'They' is a third person plural pronoun. In this part, we will go through its uses and grammatical rules in the English grammar.
They is a third-person plural pronoun to refer to a group of people. However, it can be used as a singular pronoun. In this lesson, we will discuss when and how to use it.
'They' as a Subject Pronoun
They as a subject pronoun is mainly used to refer to a group of people. It is also generic or replaces indefinite pronouns. They is also used to refer to people whose sex is not identified. Take a look:
- They is a third-person plural pronoun used to refer to a group of people. For example:
She and her friends were there.
'They' refers to 'she and her friends.'
- They is a generic pronoun. We can use they to refer to a generic group of people, such as an authority or an institution. Take a look at the following examples:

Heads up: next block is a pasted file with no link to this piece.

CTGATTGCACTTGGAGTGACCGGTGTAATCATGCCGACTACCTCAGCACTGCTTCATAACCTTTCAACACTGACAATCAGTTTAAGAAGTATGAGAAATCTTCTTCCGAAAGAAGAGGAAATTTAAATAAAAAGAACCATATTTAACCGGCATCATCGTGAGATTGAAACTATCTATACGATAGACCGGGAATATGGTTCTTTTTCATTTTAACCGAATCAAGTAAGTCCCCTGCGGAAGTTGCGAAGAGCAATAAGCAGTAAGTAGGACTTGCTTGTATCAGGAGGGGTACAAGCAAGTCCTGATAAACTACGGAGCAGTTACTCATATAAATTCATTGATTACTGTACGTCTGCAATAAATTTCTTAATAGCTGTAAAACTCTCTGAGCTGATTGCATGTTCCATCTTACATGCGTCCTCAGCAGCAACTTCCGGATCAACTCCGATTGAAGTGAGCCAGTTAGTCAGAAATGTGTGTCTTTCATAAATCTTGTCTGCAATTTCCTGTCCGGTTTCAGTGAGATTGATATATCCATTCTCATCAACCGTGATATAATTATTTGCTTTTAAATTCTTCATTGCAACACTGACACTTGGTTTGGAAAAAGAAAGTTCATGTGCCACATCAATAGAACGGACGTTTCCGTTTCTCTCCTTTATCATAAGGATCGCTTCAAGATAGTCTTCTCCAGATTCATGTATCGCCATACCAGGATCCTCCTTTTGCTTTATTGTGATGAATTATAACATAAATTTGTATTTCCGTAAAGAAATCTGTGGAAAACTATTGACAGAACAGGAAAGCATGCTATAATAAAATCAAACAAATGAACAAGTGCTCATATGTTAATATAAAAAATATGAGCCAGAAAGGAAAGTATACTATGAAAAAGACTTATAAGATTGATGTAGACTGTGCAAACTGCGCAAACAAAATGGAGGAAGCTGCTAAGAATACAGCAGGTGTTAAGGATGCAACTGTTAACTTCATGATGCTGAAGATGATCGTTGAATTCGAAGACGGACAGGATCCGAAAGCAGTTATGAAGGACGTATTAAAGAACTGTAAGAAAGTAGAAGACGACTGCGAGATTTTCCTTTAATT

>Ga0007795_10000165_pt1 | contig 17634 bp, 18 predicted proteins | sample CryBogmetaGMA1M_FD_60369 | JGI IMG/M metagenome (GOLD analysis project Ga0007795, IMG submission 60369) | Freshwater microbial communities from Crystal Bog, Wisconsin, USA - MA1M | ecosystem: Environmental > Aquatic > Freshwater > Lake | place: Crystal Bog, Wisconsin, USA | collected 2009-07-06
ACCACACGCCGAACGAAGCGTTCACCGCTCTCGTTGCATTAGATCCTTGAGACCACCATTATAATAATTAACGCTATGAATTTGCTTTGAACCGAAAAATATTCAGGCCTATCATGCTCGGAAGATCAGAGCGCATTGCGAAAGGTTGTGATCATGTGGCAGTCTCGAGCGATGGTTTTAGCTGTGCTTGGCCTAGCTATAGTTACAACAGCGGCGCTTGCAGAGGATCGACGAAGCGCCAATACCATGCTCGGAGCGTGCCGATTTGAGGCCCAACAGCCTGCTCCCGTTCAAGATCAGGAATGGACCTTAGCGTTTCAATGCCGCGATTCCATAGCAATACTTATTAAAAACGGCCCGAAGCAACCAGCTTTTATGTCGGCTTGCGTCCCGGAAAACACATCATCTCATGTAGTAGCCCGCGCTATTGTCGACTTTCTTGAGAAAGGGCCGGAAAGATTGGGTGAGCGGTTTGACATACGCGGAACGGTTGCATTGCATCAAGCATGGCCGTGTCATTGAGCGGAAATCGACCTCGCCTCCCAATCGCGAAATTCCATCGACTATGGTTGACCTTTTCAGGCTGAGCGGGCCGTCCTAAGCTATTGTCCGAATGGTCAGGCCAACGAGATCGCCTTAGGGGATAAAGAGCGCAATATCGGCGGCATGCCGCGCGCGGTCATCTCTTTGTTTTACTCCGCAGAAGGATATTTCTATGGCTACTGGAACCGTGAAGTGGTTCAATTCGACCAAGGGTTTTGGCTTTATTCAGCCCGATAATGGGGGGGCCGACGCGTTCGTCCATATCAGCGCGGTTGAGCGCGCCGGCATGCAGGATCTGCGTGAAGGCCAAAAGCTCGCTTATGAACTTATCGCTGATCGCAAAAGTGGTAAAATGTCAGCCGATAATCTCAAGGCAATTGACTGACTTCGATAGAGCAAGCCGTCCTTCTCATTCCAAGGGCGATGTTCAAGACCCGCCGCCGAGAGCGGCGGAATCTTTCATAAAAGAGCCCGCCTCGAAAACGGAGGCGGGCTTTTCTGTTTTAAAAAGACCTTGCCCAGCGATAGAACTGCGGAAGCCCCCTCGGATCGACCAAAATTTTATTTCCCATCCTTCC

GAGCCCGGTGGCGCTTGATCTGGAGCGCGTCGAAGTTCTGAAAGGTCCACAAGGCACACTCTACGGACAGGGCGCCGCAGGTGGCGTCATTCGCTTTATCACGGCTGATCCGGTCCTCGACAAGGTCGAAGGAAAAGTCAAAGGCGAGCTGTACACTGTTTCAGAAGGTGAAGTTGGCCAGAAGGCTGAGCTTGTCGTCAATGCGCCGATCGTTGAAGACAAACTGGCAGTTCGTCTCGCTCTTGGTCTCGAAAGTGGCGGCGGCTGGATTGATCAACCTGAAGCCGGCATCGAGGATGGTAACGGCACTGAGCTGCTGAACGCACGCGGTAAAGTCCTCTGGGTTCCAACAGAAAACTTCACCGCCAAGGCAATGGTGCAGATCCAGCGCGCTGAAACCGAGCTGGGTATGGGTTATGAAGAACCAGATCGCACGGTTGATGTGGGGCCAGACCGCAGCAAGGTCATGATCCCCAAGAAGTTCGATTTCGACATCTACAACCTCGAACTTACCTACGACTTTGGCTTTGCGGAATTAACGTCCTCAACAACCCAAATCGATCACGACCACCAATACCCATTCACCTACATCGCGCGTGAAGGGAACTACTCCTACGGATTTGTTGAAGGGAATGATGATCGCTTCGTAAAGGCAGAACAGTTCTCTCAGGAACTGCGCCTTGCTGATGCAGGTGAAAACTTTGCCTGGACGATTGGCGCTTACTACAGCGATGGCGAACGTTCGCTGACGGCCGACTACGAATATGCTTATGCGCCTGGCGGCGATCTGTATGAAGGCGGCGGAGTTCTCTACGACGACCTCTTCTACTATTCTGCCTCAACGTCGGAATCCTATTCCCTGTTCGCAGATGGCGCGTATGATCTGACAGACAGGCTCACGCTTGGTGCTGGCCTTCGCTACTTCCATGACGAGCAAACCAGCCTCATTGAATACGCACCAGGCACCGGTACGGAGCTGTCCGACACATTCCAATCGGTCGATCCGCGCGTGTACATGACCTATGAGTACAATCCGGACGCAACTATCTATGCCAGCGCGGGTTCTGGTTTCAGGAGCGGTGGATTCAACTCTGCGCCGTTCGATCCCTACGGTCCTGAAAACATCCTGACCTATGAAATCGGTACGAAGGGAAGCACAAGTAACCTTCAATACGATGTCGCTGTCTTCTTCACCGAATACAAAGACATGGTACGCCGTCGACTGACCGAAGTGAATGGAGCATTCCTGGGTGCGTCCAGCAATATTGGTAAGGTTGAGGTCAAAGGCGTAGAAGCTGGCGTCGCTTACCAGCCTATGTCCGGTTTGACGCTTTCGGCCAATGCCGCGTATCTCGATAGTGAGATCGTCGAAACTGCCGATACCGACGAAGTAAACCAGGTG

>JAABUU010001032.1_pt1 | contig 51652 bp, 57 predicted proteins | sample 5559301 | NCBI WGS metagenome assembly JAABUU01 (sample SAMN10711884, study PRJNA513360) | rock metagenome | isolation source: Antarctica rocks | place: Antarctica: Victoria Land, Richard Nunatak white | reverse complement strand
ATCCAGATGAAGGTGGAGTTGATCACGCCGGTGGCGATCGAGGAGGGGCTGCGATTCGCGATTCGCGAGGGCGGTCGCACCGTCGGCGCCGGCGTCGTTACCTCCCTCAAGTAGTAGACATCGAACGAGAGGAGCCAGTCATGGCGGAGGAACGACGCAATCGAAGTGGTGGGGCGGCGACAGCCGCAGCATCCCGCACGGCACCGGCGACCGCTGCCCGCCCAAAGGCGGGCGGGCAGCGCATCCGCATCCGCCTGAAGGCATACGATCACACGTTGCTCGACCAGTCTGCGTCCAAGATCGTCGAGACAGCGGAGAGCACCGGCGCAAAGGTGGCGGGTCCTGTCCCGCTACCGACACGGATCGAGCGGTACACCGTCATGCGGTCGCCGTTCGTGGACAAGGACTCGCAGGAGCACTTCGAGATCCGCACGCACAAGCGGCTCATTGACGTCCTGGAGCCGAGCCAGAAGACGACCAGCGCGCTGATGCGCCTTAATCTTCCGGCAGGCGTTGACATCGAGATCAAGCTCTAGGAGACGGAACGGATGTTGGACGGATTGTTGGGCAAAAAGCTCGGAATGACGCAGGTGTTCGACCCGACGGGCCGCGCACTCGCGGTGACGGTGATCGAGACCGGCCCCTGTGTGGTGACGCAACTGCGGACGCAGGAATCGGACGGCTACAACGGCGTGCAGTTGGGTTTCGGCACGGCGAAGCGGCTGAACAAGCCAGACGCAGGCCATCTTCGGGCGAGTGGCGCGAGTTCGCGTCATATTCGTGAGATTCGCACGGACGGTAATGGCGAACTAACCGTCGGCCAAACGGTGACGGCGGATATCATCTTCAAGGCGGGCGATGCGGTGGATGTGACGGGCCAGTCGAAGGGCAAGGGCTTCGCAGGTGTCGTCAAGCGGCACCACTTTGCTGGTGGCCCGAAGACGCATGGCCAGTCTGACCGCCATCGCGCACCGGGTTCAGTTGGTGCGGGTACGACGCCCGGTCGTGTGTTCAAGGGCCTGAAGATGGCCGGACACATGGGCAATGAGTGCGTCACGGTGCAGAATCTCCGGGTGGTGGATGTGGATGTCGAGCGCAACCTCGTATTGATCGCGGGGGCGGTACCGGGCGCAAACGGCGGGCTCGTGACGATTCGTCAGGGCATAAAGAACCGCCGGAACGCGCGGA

'They' refers to the government.
- They is used to refer to indefinite pronouns like 'anyone, someone, etc.' Take a look at the following examples:
In this place, anyone can wear anything as long as
Someone will come and pick you up.
- Singular they is used when we want to refer to a person with unknown gender or a person who does not identify themselves as male or female. For example:
'We'll do anything to find the suspect.
The suspect's gender is unknown.
Alex loves to travel.
Alex is a non-binary person.
Whether it is the singular they or the plural they, always use plural verb forms.
- In archaic texts, they was used instead of 'those.' For example:
Position in a Sentence
They as a subject pronoun replaces the subject. For example:
She and her mother knew where to go.